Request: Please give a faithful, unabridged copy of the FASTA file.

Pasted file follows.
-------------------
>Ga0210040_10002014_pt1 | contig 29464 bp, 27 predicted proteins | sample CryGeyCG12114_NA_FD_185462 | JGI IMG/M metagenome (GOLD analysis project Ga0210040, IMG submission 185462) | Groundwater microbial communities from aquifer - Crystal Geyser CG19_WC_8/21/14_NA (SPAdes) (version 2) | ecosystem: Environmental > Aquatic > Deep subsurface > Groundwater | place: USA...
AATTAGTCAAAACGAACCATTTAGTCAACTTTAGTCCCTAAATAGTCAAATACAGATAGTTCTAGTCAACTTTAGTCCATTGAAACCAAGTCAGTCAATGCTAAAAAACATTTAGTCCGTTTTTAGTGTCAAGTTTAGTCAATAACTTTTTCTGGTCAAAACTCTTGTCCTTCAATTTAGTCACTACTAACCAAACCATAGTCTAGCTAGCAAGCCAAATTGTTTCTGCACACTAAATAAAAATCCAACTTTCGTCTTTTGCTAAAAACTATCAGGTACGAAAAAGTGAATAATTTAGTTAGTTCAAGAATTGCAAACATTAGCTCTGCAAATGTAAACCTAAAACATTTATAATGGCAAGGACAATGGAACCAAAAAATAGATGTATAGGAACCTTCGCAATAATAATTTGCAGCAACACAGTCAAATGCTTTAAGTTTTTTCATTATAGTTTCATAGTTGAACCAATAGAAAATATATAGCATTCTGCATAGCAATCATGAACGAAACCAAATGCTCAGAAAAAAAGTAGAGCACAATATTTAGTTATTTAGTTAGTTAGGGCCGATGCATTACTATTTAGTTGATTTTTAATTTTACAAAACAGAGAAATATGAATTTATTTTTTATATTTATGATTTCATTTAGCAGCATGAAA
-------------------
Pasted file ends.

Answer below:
>Ga0210040_10002014_pt1 | contig 29464 bp, 27 predicted proteins | sample CryGeyCG12114_NA_FD_185462 | JGI IMG/M metagenome (GOLD analysis project Ga0210040, IMG submission 185462) | Groundwater microbial communities from aquifer - Crystal Geyser CG19_WC_8/21/14_NA (SPAdes) (version 2) | ecosystem: Environmental > Aquatic > Deep subsurface > Groundwater | place: USA...
AATTAGTCAAAACGAACCATTTAGTCAACTTTAGTCCCTAAATAGTCAAATACAGATAGTTCTAGTCAACTTTAGTCCATTGAAACCAAGTCAGTCAATGCTAAAAAACATTTAGTCCGTTTTTAGTGTCAAGTTTAGTCAATAACTTTTTCTGGTCAAAACTCTTGTCCTTCAATTTAGTCACTACTAACCAAACCATAGTCTAGCTAGCAAGCCAAATTGTTTCTGCACACTAAATAAAAATCCAACTTTCGTCTTTTGCTAAAAACTATCAGGTACGAAAAAGTGAATAATTTAGTTAGTTCAAGAATTGCAAACATTAGCTCTGCAAATGTAAACCTAAAACATTTATAATGGCAAGGACAATGGAACCAAAAAATAGATGTATAGGAACCTTCGCAATAATAATTTGCAGCAACACAGTCAAATGCTTTAAGTTTTTTCATTATAGTTTCATAGTTGAACCAATAGAAAATATATAGCATTCTGCATAGCAATCATGAACGAAACCAAATGCTCAGAAAAAAAGTAGAGCACAATATTTAGTTATTTAGTTAGTTAGGGCCGATGCATTACTATTTAGTTGATTTTTAATTTTACAAAACAGAGAAATATGAATTTATTTTTTATATTTATGATTTCATTTAGCAGCATGAAA